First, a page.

"What we tried to do is keep a 1-1 ratio," McGranahan said. "The market wants synergy. That’s why we’re here."

In the second phase, Kincora could be developed for a total of 850 residential units with 1.55 million square feet of nonresidential units, 750,000 of which would be office space. In the third phases the applicant could construct up to the total number of multifamily units, 1,068.

"These are a mix of condos and apartments," McGranahan said. "It’s to create an amenity that makes [employers] want to come to Kincora."

Some commissioners, however, were still concerned with the phasing plan and the number of families it will bring into the community before the road network is complete.

"We will be completely built out residentially before Gloucester Parkway is finished," Commissioner Nancy Doane (Catoctin) said. "And the need for Gloucester is exacerbated by the residences and the children who will need to get to school along it."

Doane asked the applicant to consider adjusting the number of residences developed until the necessary road network was completed.

<sh>Transportation and Road Construction

<bt>The Kincora project faces two different transportation hurdles on its journey for approval. The Planning Commission wants a priority put on the construction of Gloucester Parkway, connecting the project with the roads to its west.

"Until we have access to the west, we will be forcing school buses onto Route 28, 7 and Waxpool," Merrithew said.

The commission suggested switching the Gloucester Parkway project with the expansion of Russell Branch Parkway, which is scheduled to occur earlier in the development, but the applicant said that is not possible because of monetary issues.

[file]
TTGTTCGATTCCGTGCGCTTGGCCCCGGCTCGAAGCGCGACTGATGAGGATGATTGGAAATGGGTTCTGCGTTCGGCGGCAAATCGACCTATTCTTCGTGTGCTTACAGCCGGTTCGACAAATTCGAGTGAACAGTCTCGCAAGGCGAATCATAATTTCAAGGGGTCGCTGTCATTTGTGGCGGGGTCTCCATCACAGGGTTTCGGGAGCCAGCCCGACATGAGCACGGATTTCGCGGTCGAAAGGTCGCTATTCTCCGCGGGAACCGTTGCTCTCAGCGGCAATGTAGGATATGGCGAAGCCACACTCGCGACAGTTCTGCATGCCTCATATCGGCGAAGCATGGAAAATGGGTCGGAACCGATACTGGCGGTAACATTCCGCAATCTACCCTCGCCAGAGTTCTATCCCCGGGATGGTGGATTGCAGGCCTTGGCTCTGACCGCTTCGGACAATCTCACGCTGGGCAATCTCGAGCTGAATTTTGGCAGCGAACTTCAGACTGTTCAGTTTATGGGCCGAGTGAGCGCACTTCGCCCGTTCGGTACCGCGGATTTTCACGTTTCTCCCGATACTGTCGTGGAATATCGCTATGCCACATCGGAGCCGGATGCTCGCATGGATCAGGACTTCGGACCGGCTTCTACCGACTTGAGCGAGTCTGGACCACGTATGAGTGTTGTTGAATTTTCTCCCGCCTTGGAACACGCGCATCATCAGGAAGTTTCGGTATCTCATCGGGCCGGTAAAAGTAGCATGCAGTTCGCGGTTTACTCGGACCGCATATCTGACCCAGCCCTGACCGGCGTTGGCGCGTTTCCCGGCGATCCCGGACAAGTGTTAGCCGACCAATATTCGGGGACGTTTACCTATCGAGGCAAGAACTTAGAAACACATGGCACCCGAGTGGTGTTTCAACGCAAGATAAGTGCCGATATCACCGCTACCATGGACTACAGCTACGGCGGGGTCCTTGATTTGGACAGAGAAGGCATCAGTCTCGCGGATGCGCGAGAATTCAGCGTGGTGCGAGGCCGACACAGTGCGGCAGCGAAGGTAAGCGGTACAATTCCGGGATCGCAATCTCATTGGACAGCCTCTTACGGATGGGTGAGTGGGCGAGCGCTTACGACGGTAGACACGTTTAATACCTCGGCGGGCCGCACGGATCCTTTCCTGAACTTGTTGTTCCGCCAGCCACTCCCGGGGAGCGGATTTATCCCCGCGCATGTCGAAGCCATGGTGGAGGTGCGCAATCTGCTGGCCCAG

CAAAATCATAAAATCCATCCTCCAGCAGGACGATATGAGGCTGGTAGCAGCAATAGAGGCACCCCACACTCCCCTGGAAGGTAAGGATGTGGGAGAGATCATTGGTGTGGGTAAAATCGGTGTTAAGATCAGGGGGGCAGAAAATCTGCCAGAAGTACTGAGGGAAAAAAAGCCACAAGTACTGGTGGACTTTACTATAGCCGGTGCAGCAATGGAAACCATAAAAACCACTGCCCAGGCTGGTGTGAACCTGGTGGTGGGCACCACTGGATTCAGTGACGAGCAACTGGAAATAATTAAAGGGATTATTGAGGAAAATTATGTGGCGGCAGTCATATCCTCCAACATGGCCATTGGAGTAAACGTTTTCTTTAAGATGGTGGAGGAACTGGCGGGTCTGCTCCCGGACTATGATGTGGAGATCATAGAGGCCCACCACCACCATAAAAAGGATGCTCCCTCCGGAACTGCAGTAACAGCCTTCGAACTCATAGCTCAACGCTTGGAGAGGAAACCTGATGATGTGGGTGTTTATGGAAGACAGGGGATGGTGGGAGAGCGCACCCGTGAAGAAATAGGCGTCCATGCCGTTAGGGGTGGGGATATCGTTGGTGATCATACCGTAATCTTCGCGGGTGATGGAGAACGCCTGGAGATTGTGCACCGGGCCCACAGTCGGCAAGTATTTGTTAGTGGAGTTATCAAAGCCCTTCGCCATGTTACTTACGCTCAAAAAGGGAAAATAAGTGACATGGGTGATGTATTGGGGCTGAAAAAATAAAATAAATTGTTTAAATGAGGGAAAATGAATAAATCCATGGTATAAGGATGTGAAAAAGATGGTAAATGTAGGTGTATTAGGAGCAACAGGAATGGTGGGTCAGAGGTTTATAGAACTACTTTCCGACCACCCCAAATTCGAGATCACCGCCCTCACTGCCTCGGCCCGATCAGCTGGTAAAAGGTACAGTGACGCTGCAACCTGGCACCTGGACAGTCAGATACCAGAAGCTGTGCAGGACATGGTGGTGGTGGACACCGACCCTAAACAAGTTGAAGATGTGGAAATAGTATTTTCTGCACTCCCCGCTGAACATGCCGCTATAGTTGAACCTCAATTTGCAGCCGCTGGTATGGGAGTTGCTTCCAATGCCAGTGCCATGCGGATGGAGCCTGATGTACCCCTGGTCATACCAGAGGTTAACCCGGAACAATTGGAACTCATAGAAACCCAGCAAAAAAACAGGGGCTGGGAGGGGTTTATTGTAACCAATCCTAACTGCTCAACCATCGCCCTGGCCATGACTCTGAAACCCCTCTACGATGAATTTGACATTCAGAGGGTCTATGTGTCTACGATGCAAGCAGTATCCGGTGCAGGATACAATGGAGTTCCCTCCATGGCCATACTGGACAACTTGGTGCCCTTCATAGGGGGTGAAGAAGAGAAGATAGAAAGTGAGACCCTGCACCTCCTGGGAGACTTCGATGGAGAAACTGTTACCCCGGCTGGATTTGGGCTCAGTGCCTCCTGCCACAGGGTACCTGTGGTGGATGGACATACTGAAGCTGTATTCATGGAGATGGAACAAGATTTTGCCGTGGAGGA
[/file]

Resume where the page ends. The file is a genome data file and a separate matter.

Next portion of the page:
The issue of the timing of the Gloucester Parkway construction project lies in the approval or denial of the creation of a Community Development Authority, or CDA.

NA Dulles Real Estate Investor LLC, partners with Norton Scott on the Kincora project, submitted an application to establish a CDA in an area that would encompass the proposed development. The creation of a CDA would allow the developer to use bond money up front to build schools and other infrastructure, such as the Gloucester Parkway project, and charge homeowners an assessment to repay the bond money. The proposal was before the Board of Supervisors’ finance and government services committee at the beginning of the month and is expected to come before the full board in September or October.

"If the Board of Supervisors says no to the CDA and we have to switch the roads, I don’t think that [the applicant] will," McGranahan said. "I think they’ll just develop by right."

The Russell Branch Parkway project also faces problems with its right of way, which would go through the homes of two different property owners. The applicant has been working with the homeowners on solutions to the problem, but there has been no final decision.